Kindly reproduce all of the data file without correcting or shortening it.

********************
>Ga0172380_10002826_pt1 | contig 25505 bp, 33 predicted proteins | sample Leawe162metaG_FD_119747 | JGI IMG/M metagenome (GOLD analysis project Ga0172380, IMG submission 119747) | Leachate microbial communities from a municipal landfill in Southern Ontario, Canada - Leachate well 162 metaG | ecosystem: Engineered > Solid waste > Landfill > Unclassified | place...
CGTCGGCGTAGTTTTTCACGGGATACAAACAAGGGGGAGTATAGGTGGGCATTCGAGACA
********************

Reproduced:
>Ga0172380_10002826_pt1 | contig 25505 bp, 33 predicted proteins | sample Leawe162metaG_FD_119747 | JGI IMG/M metagenome (GOLD analysis project Ga0172380, IMG submission 119747) | Leachate microbial communities from a municipal landfill in Southern Ontario, Canada - Leachate well 162 metaG | ecosystem: Engineered > Solid waste > Landfill > Unclassified | place...
CGTCGGCGTAGTTTTTCACGGGATACAAACAAGGGGGAGTATAGGTGGGCATTCGAGACA